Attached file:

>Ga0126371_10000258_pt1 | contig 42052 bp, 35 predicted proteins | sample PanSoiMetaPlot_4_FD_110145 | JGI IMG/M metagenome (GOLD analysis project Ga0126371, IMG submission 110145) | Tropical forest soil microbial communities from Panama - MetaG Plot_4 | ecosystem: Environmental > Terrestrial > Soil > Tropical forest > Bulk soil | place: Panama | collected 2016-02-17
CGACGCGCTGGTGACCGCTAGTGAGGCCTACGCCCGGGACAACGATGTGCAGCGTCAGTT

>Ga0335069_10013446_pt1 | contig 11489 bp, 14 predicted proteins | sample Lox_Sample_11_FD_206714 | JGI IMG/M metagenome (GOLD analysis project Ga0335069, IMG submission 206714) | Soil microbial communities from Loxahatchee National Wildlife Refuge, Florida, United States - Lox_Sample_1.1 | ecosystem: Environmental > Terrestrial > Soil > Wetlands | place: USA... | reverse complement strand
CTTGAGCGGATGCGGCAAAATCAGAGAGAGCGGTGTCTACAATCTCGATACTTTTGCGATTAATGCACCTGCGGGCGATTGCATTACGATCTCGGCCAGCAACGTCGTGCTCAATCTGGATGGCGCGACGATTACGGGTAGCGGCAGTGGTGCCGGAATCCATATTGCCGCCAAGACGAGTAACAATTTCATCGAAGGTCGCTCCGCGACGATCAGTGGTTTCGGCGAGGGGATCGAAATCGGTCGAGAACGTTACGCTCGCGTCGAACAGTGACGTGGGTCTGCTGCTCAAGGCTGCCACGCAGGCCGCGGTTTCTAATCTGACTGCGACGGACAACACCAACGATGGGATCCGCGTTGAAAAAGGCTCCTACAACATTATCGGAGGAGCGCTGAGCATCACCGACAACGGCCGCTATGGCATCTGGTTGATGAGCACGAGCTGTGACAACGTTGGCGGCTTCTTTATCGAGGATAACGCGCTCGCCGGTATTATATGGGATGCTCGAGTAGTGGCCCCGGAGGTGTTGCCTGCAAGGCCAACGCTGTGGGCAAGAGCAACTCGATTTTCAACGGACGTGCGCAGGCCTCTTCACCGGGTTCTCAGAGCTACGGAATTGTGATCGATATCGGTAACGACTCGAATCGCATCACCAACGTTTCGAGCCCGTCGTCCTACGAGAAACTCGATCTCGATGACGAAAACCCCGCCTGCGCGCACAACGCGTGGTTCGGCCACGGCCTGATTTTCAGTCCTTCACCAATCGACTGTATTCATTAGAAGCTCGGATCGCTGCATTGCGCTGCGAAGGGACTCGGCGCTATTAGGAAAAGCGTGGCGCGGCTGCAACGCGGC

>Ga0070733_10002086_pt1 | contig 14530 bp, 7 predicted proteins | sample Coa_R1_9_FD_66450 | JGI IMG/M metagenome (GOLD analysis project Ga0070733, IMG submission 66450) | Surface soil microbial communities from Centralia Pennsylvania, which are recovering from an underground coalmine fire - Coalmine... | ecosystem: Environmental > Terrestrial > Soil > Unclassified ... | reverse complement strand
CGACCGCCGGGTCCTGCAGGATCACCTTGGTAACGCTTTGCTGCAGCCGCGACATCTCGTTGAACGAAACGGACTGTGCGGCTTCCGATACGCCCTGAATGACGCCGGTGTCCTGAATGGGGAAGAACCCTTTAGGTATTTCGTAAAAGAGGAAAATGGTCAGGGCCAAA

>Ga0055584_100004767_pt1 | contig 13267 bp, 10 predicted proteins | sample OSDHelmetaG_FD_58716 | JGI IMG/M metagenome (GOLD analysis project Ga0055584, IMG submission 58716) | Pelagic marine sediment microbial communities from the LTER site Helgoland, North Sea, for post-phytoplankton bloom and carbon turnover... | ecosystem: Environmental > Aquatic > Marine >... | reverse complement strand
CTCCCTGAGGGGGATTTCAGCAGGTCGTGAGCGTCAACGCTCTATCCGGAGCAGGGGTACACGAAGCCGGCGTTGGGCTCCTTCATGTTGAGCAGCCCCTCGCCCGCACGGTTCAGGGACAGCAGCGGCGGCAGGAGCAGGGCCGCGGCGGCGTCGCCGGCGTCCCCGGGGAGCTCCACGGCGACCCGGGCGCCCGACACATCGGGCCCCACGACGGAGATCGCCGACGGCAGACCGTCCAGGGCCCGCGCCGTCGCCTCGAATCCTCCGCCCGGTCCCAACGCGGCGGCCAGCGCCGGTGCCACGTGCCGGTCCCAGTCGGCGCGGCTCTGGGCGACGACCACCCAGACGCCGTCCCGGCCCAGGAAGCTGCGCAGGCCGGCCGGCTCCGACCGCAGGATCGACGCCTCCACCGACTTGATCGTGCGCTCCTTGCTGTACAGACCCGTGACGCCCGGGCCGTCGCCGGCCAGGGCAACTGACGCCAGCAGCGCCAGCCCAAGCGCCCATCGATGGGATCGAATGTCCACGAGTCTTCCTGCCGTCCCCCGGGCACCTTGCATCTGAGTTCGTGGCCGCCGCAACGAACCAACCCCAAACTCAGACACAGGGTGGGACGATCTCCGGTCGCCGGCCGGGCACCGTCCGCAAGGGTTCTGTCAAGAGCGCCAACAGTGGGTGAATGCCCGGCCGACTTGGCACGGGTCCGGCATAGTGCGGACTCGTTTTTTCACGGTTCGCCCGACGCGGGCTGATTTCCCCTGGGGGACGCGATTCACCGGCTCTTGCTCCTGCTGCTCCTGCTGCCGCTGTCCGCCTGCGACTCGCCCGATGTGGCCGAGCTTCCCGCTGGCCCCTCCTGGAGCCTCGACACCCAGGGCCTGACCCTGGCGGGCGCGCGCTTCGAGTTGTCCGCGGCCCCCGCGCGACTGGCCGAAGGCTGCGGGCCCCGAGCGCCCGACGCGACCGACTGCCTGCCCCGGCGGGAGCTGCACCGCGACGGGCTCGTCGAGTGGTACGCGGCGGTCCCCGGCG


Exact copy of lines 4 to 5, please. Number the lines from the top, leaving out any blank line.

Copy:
CTTGAGCGGATGCGGCAAAATCAGAGAGAGCGGTGTCTACAATCTCGATACTTTTGCGATTAATGCACCTGCGGGCGATTGCATTACGATCTCGGCCAGCAACGTCGTGCTCAATCTGGATGGCGCGACGATTACGGGTAGCGGCAGTGGTGCCGGAATCCATATTGCCGCCAAGACGAGTAACAATTTCATCGAAGGTCGCTCCGCGACGATCAGTGGTTTCGGCGAGGGGATCGAAATCGGTCGAGAACGTTACGCTCGCGTCGAACAGTGACGTGGGTCTGCTGCTCAAGGCTGCCACGCAGGCCGCGGTTTCTAATCTGACTGCGACGGACAACACCAACGATGGGATCCGCGTTGAAAAAGGCTCCTACAACATTATCGGAGGAGCGCTGAGCATCACCGACAACGGCCGCTATGGCATCTGGTTGATGAGCACGAGCTGTGACAACGTTGGCGGCTTCTTTATCGAGGATAACGCGCTCGCCGGTATTATATGGGATGCTCGAGTAGTGGCCCCGGAGGTGTTGCCTGCAAGGCCAACGCTGTGGGCAAGAGCAACTCGATTTTCAACGGACGTGCGCAGGCCTCTTCACCGGGTTCTCAGAGCTACGGAATTGTGATCGATATCGGTAACGACTCGAATCGCATCACCAACGTTTCGAGCCCGTCGTCCTACGAGAAACTCGATCTCGATGACGAAAACCCCGCCTGCGCGCACAACGCGTGGTTCGGCCACGGCCTGATTTTCAGTCCTTCACCAATCGACTGTATTCATTAGAAGCTCGGATCGCTGCATTGCGCTGCGAAGGGACTCGGCGCTATTAGGAAAAGCGTGGCGCGGCTGCAACGCGGC

>Ga0070733_10002086_pt1 | contig 14530 bp, 7 predicted proteins | sample Coa_R1_9_FD_66450 | JGI IMG/M metagenome (GOLD analysis project Ga0070733, IMG submission 66450) | Surface soil microbial communities from Centralia Pennsylvania, which are recovering from an underground coalmine fire - Coalmine... | ecosystem: Environmental > Terrestrial > Soil > Unclassified ... | reverse complement strand